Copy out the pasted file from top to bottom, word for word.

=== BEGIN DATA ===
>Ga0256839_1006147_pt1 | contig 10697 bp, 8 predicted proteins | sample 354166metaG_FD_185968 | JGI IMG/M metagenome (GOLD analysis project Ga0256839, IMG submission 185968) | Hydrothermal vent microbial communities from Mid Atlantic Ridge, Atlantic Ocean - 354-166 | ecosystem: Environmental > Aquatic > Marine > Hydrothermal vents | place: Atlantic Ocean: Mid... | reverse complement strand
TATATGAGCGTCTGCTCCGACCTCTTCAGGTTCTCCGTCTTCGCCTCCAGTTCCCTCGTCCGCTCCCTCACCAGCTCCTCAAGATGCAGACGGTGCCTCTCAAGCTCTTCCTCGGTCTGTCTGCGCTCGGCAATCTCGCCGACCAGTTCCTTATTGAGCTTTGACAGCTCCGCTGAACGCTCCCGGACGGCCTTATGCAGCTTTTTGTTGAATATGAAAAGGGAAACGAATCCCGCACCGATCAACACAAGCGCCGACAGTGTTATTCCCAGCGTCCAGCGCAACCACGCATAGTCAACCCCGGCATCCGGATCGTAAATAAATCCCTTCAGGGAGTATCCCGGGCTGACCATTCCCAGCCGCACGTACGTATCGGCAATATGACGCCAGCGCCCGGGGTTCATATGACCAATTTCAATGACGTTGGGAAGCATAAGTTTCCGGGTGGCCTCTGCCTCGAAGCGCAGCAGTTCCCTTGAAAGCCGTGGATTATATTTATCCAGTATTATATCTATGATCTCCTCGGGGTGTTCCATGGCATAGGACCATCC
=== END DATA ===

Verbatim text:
>Ga0256839_1006147_pt1 | contig 10697 bp, 8 predicted proteins | sample 354166metaG_FD_185968 | JGI IMG/M metagenome (GOLD analysis project Ga0256839, IMG submission 185968) | Hydrothermal vent microbial communities from Mid Atlantic Ridge, Atlantic Ocean - 354-166 | ecosystem: Environmental > Aquatic > Marine > Hydrothermal vents | place: Atlantic Ocean: Mid... | reverse complement strand
TATATGAGCGTCTGCTCCGACCTCTTCAGGTTCTCCGTCTTCGCCTCCAGTTCCCTCGTCCGCTCCCTCACCAGCTCCTCAAGATGCAGACGGTGCCTCTCAAGCTCTTCCTCGGTCTGTCTGCGCTCGGCAATCTCGCCGACCAGTTCCTTATTGAGCTTTGACAGCTCCGCTGAACGCTCCCGGACGGCCTTATGCAGCTTTTTGTTGAATATGAAAAGGGAAACGAATCCCGCACCGATCAACACAAGCGCCGACAGTGTTATTCCCAGCGTCCAGCGCAACCACGCATAGTCAACCCCGGCATCCGGATCGTAAATAAATCCCTTCAGGGAGTATCCCGGGCTGACCATTCCCAGCCGCACGTACGTATCGGCAATATGACGCCAGCGCCCGGGGTTCATATGACCAATTTCAATGACGTTGGGAAGCATAAGTTTCCGGGTGGCCTCTGCCTCGAAGCGCAGCAGTTCCCTTGAAAGCCGTGGATTATATTTATCCAGTATTATATCTATGATCTCCTCGGGGTGTTCCATGGCATAGGACCATCC